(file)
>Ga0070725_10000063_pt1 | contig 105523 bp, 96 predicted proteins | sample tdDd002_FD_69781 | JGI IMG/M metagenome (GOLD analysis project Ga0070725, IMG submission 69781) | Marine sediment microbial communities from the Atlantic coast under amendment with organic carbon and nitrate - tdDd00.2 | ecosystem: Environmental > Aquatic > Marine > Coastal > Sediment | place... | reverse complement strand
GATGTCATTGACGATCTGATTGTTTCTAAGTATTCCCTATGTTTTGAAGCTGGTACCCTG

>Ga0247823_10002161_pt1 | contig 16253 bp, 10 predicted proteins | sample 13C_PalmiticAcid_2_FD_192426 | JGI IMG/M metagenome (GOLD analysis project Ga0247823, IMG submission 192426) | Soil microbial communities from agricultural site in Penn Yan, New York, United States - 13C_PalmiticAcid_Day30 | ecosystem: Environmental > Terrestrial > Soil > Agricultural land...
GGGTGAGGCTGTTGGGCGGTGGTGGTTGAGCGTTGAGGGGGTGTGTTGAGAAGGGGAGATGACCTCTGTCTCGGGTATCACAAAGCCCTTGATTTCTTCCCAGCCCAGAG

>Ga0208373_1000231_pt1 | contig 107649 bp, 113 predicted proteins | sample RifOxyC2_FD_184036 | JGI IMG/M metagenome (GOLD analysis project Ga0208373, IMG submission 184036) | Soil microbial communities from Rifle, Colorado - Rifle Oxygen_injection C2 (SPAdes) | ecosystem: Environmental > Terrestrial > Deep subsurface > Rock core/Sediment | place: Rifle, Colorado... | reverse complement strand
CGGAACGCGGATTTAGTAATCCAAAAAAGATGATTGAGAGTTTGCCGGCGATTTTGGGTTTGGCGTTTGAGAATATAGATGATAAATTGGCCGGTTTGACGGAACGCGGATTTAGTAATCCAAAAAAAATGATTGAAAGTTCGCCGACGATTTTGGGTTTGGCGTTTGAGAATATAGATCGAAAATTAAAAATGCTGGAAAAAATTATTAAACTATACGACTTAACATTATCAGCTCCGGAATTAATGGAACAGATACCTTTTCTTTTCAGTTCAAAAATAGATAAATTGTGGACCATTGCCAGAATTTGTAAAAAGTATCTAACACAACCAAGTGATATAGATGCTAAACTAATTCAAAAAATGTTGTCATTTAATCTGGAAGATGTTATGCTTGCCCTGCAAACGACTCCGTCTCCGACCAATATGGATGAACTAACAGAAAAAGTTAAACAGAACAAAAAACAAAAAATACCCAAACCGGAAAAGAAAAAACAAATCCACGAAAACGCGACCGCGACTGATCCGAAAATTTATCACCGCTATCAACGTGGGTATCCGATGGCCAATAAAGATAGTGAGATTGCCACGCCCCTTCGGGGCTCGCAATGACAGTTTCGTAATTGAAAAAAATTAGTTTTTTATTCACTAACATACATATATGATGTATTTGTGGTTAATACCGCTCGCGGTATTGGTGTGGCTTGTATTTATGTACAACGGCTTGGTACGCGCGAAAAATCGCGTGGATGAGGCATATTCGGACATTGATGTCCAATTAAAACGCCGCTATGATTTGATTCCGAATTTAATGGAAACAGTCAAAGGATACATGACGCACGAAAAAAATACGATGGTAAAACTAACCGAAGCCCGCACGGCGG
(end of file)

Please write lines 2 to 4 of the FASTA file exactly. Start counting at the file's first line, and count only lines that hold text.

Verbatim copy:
GATGTCATTGACGATCTGATTGTTTCTAAGTATTCCCTATGTTTTGAAGCTGGTACCCTG

>Ga0247823_10002161_pt1 | contig 16253 bp, 10 predicted proteins | sample 13C_PalmiticAcid_2_FD_192426 | JGI IMG/M metagenome (GOLD analysis project Ga0247823, IMG submission 192426) | Soil microbial communities from agricultural site in Penn Yan, New York, United States - 13C_PalmiticAcid_Day30 | ecosystem: Environmental > Terrestrial > Soil > Agricultural land...
GGGTGAGGCTGTTGGGCGGTGGTGGTTGAGCGTTGAGGGGGTGTGTTGAGAAGGGGAGATGACCTCTGTCTCGGGTATCACAAAGCCCTTGATTTCTTCCCAGCCCAGAG